In that respect the Cold War teaches the same lesson as World War II and, for that matter, most wars in recent history. Don’t let a ruling class of warriors and politicians squash the entrepreneurs. The same recipe that makes individuals rich makes countries powerful. Let the nerds keep their lunch money, and you rule the world.

Chapter 7. Mind the Gap

In the United States, the CEO of a large public company makes about 100 times as much as the average person. Basketball players make about 128 times as much, and baseball players 72 times as much. Editorials quote this kind of statistic with horror. But I have no trouble imagining that one person could be 100 times as productive as another. In ancient Rome the price of slaves varied by a factor of 50 depending on their skills.

People like baseball more than poetry, so baseball players make more than poets. To say that a certain kind of work is underpaid is thus identical with saying that people want the wrong things.

But it was not till the Industrial Revolution that wealth creation definitively replaced corruption as the best way to get rich. In England, at least, corruption only became unfashionable (and in fact only started to be called “corruption”) when there started to be other, faster ways to get rich.

Technology had made it possible to create wealth faster than you could steal it. The prototypical rich man of the nineteenth century was not a courtier but an industrialist.

Will technology increase the gap between rich and poor? It will certainly increase the gap between the productive and the unproductive. That’s the whole point of technology. With a tractor an energetic farmer could plow six times as much land in a day as he could with a team of horses. But only if he mastered a new kind of farming.

Technology should increase the gap in income, but it seems to decrease other gaps. A hundred years ago, the rich led a different kind of life from ordinary people. They lived in houses full of servants, wore elaborately uncomfortable clothes, and travelled about in carriages drawn by teams of horses which themselves required their own houses and servants. Now, thanks to technology, the rich live more like the average person.

Brand is the residue left as the substantive differences between rich and poor evaporate.

Will people create wealth if they can’t get paid for it? Only if it’s fun. People will write operating systems for free. But they won’t install them, or take support calls, or train customers to use them. And at least 90% of the work that even the highest tech companies do is of this second, unedifying kind.

It’s absolute poverty you want to avoid, not relative poverty. If, as the evidence so far implies, you have to have one or the other in your society, take relative poverty. You need rich people in your society not so much because in spending their money they create jobs, but because of what they have to do to get rich. I’m not talking about the trickle-down effect here. I’m not saying that if you let Henry Ford get rich, he’ll hire you as a waiter at his next party. I’m saying that he’ll make you a tractor to replace your horse.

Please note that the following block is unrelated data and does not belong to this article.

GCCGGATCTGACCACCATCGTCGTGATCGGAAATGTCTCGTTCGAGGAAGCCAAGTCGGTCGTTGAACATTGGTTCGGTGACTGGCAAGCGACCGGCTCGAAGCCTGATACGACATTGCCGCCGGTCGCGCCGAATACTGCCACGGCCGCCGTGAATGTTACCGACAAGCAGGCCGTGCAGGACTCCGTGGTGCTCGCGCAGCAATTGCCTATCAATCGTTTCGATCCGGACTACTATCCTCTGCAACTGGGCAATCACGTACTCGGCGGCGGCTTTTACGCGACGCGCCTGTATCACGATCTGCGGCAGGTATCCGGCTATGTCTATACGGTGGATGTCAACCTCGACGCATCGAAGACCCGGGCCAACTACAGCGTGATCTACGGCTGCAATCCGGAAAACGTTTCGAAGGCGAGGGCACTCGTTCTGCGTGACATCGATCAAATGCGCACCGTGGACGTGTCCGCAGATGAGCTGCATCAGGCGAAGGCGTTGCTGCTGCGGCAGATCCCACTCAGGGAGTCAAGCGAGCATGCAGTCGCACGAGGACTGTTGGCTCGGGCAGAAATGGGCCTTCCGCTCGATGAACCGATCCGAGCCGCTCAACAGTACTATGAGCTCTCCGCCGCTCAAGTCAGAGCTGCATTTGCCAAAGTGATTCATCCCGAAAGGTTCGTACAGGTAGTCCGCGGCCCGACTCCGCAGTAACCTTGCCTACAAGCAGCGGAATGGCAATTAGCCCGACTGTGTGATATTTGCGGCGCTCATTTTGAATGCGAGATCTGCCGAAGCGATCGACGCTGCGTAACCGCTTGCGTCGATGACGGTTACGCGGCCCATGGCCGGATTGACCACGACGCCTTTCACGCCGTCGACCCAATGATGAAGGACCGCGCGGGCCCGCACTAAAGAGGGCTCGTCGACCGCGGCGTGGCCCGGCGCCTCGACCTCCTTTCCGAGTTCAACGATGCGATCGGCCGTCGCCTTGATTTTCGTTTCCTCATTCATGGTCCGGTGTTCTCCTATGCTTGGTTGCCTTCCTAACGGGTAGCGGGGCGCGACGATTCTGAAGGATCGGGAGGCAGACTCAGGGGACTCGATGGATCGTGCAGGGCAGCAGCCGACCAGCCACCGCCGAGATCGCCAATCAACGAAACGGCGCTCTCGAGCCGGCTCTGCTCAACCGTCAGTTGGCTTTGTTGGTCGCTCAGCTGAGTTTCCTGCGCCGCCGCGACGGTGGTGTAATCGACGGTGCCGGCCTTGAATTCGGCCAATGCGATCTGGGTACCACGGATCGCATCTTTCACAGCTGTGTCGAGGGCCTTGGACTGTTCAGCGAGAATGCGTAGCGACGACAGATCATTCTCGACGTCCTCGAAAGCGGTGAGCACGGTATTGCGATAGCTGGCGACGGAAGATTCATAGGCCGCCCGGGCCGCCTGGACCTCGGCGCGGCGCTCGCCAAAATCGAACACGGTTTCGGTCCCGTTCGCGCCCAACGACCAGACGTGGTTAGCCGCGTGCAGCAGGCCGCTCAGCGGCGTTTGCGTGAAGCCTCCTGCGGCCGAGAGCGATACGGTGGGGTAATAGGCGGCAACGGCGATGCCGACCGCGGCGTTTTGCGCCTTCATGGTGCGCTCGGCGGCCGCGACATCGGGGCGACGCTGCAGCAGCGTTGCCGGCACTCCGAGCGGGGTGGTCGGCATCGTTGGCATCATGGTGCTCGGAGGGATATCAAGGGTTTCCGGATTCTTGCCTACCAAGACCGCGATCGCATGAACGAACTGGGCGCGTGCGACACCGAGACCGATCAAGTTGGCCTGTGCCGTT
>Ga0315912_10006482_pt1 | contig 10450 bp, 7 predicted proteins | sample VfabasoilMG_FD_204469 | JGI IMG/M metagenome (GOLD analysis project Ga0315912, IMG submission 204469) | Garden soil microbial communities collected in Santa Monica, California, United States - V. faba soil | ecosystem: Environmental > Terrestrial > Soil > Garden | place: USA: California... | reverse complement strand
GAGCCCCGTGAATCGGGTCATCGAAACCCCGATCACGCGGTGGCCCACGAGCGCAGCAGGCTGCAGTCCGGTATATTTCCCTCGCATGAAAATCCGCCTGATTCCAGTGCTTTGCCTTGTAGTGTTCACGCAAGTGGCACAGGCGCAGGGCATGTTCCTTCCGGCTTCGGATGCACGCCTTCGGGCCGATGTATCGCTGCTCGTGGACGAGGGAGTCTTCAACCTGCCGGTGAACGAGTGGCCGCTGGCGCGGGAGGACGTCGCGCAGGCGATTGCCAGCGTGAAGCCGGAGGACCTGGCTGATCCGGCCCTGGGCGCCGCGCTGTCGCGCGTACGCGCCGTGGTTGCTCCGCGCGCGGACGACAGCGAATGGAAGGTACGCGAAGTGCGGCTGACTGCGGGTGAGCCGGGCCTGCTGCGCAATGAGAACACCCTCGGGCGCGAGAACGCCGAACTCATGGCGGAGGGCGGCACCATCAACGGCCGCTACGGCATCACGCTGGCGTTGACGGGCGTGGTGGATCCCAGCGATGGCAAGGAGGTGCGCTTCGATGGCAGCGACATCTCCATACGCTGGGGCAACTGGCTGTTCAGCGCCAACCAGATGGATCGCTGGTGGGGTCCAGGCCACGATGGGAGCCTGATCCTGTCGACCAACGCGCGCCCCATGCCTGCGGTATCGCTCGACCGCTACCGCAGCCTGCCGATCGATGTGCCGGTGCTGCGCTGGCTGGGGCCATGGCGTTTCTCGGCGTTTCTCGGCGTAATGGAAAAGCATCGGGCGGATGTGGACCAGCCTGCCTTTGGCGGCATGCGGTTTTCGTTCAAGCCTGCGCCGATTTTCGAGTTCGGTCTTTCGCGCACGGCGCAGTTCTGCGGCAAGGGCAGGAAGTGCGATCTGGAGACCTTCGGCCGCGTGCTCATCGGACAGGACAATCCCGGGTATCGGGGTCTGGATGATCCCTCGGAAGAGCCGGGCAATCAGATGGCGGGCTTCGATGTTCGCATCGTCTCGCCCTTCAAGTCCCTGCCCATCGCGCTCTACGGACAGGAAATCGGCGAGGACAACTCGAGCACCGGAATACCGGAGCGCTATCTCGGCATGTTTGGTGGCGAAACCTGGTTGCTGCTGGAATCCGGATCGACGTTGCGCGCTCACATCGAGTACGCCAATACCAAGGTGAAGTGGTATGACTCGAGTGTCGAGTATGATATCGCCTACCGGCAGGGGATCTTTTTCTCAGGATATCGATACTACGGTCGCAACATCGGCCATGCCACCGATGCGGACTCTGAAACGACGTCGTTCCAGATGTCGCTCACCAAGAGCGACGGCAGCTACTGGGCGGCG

Chapter 9. Taste for Makers

Saying that taste is just personal preference is a good way to prevent disputes. The trouble is, it’s not true.

GOOD DESIGN IS SIMPLE. You hear this from math to painting. In math it means that a shorter proof tends to be a better one. Where axioms are concerned, especially, less is more.

I think it’s because humor is related to strength. To have a sense of humor is to be strong: to keep one’s sense of humor is to shrug off misfortunes, and to lose one’s sense of humor is to be wounded by them. And so the mark — or at least the prerogative — of strength is not to take oneself too seriously. The confident will often, like swallows, seem to be making fun of the whole process slightly, as Hitchcock does in his films or Bruegel in his paintings (or Shakespeare, for that matter).

Nothing is more powerful than a community of talented people working on related problems.

Chapter 11. The Hundred-Year Language

Languages evolve slowly because they’re not really technologies. Languages are notation. A program is a formal description of the problem you want a computer to solve for you. So the rate of evolution in programming languages is more like the rate of evolution in mathematical notation than, say, transportation or communications. Mathematical notation does evolve, but not with the giant leaps you see in technology.

Chapter 13. Revenge of the Nerds

So the short explanation of why this 1950s language is not obsolete is that it was not technology but math, and math doesn’t get stale.

If you really want to understand Lisp, or just expand your programming horizons, I would learn more about macros.

Chapter 15. Design and Research

Morale is key in design. I’m surprised people don’t talk more about it. One of my first drawing teachers told me: if you’re bored when you’re drawing something, the drawing will look boring.

Max Nova

Max Nova

I love books! My reading theme for 2018 is "Crime and Punishment." I'm also the founder of www.SilviaTerra.com.

Read More